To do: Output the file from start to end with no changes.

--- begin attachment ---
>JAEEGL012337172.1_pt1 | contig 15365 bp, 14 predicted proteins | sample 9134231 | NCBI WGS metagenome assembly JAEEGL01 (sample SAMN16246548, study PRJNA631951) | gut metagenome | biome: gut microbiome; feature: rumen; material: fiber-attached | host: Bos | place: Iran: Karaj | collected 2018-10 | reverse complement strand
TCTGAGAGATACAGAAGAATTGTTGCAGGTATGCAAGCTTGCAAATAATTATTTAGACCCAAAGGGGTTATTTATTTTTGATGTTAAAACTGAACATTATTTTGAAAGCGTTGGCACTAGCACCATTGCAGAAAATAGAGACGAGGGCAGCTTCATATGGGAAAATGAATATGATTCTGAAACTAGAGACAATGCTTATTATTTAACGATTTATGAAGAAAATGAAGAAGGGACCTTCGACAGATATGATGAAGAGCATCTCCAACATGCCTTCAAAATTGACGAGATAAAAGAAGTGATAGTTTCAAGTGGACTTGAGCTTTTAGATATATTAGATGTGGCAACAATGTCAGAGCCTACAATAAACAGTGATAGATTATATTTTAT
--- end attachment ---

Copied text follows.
>JAEEGL012337172.1_pt1 | contig 15365 bp, 14 predicted proteins | sample 9134231 | NCBI WGS metagenome assembly JAEEGL01 (sample SAMN16246548, study PRJNA631951) | gut metagenome | biome: gut microbiome; feature: rumen; material: fiber-attached | host: Bos | place: Iran: Karaj | collected 2018-10 | reverse complement strand
TCTGAGAGATACAGAAGAATTGTTGCAGGTATGCAAGCTTGCAAATAATTATTTAGACCCAAAGGGGTTATTTATTTTTGATGTTAAAACTGAACATTATTTTGAAAGCGTTGGCACTAGCACCATTGCAGAAAATAGAGACGAGGGCAGCTTCATATGGGAAAATGAATATGATTCTGAAACTAGAGACAATGCTTATTATTTAACGATTTATGAAGAAAATGAAGAAGGGACCTTCGACAGATATGATGAAGAGCATCTCCAACATGCCTTCAAAATTGACGAGATAAAAGAAGTGATAGTTTCAAGTGGACTTGAGCTTTTAGATATATTAGATGTGGCAACAATGTCAGAGCCTACAATAAACAGTGATAGATTATATTTTAT